UK fines JPMorgan record $49 million

LONDON (BestGrowthStock) – U.S. investment bank JP Morgan Securities Ltd has been fined a record 33.32 million pounds ($49.12 million) in Britain for failing to protect billions of dollars of client money over almost seven years.

Issuing a stark warning to other banks operating in Britain, the country’s Financial Services Authority (FSA) said on Thursday that JP Morgan had failed to adequately protect client money of between $1.9 billion and $23 billion between November 2002 and July 2009.

“This penalty sends out a strong message to firms of all sizes that they must ensure client money is segregated in accordance with FSA rules. Firms need to sit up and take notice of this action — we have several more cases in the pipeline,” warned Margaret Cole, the FSA’s head of enforcement.

Under FSA client money rules, companies have to ringfence client money from the firm’s money and keep it in segregated accounts with trust status to protect it in the event of an insolvency.

However, JP Morgan Securities failed to segregate client money held by its futures and options business (F&O) with JPMorgan Chase Bank N.A. (JPMCB) following the merger of JP Morgan & Co and Chase Manhattan Corporation in 2000.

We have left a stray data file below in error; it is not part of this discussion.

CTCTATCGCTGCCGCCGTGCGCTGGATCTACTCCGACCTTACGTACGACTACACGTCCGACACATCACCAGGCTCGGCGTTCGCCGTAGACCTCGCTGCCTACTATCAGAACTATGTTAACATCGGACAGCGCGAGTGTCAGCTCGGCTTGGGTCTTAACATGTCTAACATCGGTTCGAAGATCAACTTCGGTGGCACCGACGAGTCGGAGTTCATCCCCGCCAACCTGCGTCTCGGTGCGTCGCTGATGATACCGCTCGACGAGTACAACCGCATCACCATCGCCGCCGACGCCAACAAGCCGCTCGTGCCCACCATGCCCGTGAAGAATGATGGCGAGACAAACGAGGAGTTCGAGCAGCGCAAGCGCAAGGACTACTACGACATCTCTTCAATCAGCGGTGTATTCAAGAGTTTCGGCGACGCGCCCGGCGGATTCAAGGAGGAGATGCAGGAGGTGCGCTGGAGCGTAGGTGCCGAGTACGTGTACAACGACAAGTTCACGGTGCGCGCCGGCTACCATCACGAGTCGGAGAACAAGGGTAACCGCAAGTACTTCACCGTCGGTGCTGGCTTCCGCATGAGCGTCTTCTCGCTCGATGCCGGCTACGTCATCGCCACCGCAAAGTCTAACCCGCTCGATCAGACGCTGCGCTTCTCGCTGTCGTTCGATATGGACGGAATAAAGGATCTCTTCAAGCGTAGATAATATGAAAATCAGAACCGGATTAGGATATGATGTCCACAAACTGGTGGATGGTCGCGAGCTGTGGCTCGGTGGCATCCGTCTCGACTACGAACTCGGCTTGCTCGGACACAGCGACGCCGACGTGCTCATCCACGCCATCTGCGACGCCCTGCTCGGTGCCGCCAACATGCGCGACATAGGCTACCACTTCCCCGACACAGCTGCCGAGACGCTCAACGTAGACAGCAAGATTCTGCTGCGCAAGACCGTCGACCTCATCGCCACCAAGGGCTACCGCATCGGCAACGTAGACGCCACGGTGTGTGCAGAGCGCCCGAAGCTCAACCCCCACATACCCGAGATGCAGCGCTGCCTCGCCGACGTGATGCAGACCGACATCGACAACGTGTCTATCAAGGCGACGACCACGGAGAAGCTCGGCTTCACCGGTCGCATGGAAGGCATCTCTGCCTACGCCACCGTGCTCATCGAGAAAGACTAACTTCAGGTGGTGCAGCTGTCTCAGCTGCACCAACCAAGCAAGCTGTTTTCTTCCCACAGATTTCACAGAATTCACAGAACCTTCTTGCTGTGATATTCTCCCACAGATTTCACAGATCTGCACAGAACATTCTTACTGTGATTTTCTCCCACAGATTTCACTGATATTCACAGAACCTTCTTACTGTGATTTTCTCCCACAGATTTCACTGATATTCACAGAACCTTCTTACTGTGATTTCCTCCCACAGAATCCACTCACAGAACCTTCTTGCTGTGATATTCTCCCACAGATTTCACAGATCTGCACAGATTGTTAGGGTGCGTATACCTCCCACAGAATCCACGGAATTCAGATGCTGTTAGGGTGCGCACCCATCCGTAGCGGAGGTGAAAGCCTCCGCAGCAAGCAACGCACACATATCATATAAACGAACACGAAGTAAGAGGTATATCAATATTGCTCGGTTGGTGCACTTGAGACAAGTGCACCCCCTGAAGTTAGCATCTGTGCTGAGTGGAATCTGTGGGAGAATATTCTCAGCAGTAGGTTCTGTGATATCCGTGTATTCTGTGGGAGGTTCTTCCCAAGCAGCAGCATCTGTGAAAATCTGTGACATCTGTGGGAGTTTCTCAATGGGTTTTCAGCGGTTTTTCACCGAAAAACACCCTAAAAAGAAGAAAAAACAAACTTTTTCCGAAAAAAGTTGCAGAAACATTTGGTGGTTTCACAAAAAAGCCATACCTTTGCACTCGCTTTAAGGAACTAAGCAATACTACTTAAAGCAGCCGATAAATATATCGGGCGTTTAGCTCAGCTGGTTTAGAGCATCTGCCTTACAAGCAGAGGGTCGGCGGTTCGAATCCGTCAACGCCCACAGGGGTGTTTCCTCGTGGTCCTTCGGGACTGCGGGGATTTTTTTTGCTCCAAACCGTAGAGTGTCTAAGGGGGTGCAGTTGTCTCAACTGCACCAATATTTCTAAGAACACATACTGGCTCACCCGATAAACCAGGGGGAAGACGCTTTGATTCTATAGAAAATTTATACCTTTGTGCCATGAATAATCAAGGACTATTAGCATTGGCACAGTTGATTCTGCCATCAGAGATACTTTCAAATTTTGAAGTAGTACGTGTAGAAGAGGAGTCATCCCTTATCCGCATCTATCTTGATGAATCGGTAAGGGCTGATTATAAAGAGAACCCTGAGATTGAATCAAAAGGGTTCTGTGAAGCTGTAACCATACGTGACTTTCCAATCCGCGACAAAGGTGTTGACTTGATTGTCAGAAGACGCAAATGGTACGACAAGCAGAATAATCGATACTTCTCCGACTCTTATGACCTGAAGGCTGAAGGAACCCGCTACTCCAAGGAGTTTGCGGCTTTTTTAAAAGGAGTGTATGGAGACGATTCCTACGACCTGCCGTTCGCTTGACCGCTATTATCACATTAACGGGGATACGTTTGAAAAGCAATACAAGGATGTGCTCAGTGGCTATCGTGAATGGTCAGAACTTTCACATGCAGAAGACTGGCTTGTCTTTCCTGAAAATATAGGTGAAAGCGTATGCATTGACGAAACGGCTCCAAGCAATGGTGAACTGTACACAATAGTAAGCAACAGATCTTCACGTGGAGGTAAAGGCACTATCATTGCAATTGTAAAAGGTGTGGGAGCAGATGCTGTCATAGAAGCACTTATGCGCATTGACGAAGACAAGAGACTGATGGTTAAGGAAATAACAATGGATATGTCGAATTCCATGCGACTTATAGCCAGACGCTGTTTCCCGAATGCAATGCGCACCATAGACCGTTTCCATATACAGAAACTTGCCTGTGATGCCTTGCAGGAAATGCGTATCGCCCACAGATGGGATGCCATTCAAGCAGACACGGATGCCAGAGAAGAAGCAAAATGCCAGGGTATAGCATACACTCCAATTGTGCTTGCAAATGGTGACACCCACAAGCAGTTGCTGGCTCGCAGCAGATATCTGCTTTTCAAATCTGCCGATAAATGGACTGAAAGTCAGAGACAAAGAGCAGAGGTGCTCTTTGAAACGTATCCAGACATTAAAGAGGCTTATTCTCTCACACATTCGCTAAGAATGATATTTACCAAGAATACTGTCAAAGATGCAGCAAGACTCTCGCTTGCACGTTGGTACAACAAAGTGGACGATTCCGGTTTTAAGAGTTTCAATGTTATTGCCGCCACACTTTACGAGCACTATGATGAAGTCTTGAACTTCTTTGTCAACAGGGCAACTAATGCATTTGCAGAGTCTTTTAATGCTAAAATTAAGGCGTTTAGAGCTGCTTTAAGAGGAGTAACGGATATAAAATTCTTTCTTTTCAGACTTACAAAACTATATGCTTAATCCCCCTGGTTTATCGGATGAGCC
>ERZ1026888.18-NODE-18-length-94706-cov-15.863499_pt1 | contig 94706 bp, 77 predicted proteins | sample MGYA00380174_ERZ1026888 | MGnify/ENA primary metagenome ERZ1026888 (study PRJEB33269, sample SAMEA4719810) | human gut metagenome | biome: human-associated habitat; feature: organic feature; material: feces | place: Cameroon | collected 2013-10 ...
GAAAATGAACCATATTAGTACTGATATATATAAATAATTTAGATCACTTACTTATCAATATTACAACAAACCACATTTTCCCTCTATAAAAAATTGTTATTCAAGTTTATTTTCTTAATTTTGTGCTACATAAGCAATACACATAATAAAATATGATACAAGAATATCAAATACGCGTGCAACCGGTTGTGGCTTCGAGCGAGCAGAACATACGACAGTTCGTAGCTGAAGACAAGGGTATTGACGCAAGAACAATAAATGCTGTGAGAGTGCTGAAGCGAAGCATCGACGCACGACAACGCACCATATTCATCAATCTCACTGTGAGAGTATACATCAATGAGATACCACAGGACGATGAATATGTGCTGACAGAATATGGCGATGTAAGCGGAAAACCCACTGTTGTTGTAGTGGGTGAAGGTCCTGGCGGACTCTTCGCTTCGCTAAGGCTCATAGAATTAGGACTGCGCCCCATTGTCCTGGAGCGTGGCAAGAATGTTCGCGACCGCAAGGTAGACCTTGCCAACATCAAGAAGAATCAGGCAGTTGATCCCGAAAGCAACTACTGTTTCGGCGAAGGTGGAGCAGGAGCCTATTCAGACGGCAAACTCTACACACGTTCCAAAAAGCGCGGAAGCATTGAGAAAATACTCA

The error remained undetected for nearly seven years.

No clients suffered any losses from the breach. But the FSA has been keen to prove its mettle after battling accusations of failing to spot and halt the excessively risky banker behavior that helped trigger the worst credit crisis since World War Two.

In handing down its largest-ever fine, the FSA said it took into account that the misconduct was not deliberate, that the firm reported the error to the regulator, that it immediately rectified the problem and that it cooperated with the FSA.

Because of its cooperation, the original fine of 47.6 million pounds was reduced by 30 percent, in line with FSA practice.

JP Morgan in London declined to comment.

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(Reporting by Kirstin Ridley; Editing by Andrew Callus)

UK fines JPMorgan record $49 million